Don’t call me DOM

18 April 2006

Small SURBL Python library

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The spammers have striken again, and we received reports that one of our extremely useful public service was used to work around URL matching techniques for spammers. In other words, a spammer who would have been identified (in email messages, blog comments) as using http://example.net/ as a URI in his spam could workaround it by putting a link to http://our-useful-service.example.org?uri=http://example.net/ instead, and given that the said service more or less entirely preserves the content as is, this allowed indeed to put a link to the incriminated content.

26 April 2005

Updated spams statistics

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A little more than 9 months ago, I ran some statistics on the rate of spams I receive, and given that our anti-spam set up was recently improved to reject even more buggy messages than before, I decided it was a good time to see what the evolution over the past 6 months was:

Evolution of my spam levels during the past 6 months

The blue line is the number of messages that are directly trashed when arriving in my mailbox because their SpamAssassin score is greater than 12; the pink line is the number of messages that goes into a separate mailbox that I review periodically to find false positives, which still happen from time to time. The graphics doesn’t show the number of spam messages that I get in my final inbox; it’s never more than one or two a day, usually zero.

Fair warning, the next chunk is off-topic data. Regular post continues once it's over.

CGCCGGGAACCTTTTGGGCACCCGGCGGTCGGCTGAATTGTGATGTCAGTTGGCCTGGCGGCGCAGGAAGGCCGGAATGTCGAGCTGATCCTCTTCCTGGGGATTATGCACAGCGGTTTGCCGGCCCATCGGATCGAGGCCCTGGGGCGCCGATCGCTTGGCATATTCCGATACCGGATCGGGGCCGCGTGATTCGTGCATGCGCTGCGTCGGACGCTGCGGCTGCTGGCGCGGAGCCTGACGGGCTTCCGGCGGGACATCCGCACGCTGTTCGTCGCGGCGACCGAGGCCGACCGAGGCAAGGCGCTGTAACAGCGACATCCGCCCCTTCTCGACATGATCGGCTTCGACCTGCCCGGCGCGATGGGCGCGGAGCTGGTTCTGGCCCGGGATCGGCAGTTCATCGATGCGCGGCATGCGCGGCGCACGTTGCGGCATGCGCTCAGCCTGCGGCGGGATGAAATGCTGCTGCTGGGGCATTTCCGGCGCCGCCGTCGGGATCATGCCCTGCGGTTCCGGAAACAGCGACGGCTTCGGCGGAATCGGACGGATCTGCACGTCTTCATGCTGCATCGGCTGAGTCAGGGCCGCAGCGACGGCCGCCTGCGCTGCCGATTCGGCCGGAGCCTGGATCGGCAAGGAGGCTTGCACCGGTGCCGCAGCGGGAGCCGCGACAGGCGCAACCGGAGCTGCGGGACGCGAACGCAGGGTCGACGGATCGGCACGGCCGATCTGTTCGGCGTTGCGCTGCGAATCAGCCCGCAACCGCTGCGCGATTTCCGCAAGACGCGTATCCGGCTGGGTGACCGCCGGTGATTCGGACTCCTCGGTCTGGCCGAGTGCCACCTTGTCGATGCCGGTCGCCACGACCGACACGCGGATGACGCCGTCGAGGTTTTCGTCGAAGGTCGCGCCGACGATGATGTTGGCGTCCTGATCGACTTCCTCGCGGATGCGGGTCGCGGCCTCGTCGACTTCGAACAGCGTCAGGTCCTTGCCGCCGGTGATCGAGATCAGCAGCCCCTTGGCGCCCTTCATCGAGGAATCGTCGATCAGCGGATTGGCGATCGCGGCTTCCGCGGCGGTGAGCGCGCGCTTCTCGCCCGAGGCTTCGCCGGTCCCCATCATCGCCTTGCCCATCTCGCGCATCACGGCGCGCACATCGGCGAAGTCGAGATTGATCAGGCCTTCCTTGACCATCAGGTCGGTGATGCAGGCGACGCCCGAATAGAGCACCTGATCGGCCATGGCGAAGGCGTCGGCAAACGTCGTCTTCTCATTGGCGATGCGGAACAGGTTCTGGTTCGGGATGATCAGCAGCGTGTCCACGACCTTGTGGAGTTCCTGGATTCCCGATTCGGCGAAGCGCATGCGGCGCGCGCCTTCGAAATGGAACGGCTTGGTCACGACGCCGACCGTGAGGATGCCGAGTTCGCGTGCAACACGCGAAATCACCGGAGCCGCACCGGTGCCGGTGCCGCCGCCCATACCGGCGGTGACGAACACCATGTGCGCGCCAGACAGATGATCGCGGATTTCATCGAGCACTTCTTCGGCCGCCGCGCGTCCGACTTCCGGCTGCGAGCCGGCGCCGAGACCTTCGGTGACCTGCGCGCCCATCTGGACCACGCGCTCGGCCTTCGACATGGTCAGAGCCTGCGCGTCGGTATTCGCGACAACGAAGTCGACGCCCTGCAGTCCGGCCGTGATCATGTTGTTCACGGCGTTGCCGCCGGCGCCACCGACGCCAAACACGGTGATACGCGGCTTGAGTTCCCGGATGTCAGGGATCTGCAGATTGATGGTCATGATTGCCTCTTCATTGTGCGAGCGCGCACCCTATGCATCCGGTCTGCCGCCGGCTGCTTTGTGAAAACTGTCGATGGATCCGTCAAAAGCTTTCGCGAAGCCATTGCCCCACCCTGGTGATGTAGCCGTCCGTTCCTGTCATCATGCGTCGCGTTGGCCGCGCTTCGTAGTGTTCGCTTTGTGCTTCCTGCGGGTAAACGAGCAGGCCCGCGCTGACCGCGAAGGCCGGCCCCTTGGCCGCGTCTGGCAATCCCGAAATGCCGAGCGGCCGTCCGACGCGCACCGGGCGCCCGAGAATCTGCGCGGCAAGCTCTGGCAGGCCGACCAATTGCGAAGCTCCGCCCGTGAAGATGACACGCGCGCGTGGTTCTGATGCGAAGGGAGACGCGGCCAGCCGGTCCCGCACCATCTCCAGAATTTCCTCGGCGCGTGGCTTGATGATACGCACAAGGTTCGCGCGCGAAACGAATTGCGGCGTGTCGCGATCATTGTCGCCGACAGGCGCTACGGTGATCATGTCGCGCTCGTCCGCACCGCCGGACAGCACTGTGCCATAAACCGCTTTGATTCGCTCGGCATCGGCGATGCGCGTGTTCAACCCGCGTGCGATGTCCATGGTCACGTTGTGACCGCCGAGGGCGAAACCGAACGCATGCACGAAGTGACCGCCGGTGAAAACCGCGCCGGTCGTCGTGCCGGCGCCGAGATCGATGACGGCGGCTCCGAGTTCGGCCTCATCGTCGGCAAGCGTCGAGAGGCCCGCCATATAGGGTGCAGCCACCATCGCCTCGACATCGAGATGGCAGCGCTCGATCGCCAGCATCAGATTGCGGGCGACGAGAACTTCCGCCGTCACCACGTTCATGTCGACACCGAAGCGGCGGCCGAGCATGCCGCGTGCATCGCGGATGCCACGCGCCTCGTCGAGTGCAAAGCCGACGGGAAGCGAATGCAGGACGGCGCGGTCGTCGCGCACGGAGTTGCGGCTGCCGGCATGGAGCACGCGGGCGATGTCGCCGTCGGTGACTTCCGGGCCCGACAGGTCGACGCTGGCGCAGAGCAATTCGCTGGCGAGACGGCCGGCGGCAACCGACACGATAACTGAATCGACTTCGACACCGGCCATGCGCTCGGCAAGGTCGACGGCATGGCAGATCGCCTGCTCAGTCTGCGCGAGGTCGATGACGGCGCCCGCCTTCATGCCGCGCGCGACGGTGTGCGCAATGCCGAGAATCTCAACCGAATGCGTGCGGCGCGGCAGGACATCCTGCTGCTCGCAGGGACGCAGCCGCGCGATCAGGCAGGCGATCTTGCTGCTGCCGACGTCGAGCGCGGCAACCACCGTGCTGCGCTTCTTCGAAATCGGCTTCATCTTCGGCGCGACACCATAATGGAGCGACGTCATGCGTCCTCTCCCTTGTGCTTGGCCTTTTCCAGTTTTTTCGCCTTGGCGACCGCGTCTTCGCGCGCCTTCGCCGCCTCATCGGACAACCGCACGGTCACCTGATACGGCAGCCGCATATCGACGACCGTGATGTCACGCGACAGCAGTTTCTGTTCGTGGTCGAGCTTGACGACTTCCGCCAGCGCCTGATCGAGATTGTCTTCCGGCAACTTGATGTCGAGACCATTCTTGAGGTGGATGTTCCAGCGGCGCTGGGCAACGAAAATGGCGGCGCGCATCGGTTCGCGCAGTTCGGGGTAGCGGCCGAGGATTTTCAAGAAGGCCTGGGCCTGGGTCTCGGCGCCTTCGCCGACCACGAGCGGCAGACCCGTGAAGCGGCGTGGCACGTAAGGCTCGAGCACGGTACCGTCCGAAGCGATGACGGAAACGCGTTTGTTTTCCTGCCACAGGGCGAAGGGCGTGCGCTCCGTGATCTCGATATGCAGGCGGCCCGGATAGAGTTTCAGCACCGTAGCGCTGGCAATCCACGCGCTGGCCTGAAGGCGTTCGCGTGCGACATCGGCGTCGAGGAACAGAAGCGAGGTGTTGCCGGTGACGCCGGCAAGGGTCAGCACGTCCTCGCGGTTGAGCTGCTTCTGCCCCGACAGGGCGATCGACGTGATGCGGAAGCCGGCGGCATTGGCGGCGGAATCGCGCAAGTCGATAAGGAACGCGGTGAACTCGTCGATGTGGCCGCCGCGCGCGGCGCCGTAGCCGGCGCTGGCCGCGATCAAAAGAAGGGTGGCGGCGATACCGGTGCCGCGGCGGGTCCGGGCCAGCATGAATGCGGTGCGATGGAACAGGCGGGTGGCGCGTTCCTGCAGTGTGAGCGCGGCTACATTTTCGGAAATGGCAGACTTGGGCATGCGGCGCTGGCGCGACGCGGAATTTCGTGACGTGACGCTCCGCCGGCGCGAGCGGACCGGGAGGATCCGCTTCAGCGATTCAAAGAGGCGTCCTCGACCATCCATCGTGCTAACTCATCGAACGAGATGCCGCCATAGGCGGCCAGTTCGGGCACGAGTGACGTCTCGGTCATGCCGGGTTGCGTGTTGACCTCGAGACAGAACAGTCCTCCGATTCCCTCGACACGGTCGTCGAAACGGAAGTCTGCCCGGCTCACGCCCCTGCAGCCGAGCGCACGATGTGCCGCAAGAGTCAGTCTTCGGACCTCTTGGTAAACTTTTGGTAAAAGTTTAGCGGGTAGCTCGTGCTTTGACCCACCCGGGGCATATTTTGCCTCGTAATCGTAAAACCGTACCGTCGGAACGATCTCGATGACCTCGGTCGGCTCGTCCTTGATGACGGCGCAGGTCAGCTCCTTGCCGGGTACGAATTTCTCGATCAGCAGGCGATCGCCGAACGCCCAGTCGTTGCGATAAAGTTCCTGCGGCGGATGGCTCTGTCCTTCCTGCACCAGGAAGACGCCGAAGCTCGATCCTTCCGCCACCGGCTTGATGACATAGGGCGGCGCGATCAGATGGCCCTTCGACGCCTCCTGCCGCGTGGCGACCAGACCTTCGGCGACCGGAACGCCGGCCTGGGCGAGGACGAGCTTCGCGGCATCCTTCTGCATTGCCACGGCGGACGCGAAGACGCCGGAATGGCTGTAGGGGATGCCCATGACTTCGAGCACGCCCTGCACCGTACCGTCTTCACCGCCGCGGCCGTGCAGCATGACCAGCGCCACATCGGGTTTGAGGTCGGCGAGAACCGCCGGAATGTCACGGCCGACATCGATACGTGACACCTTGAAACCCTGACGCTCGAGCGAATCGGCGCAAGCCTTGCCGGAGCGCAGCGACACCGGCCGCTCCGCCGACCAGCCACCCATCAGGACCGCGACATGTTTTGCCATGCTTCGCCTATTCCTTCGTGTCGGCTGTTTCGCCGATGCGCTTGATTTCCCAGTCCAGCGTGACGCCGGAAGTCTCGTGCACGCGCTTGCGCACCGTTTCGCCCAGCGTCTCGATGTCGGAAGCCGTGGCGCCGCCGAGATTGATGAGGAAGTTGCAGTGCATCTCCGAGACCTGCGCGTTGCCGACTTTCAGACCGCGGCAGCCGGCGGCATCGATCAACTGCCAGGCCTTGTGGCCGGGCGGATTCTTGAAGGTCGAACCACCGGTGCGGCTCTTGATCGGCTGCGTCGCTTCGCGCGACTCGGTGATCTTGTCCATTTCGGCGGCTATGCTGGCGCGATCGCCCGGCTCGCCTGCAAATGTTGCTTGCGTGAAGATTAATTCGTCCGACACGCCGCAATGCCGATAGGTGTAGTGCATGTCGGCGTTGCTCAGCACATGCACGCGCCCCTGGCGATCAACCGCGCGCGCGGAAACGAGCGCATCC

2 November 2004

Bulk-delete comments in wordpress

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As many others, I’ve recently been receiving plenty of spammy comments on my blog; all of these are queued for moderation by default, but even that get a bit painful when flooded with moderation messages in my inbox, and having to delete individually each message. Even the bulk delete command in WordPress doesn’t allow you to delete all (or most of) the comments at once.

I got around the moderation flood in my inbox using yet another procmail rule, and got around the second part using a small bookmarklet, which runs the following javascript code:

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Picture of Dominique Hazael-MassieuxDominique Hazaël-Massieux (dom@w3.org) is part of the World Wide Web Consortium (W3C) Staff; his interests cover a number of Web technologies, as well as the usage of open source software in a distributed work environment.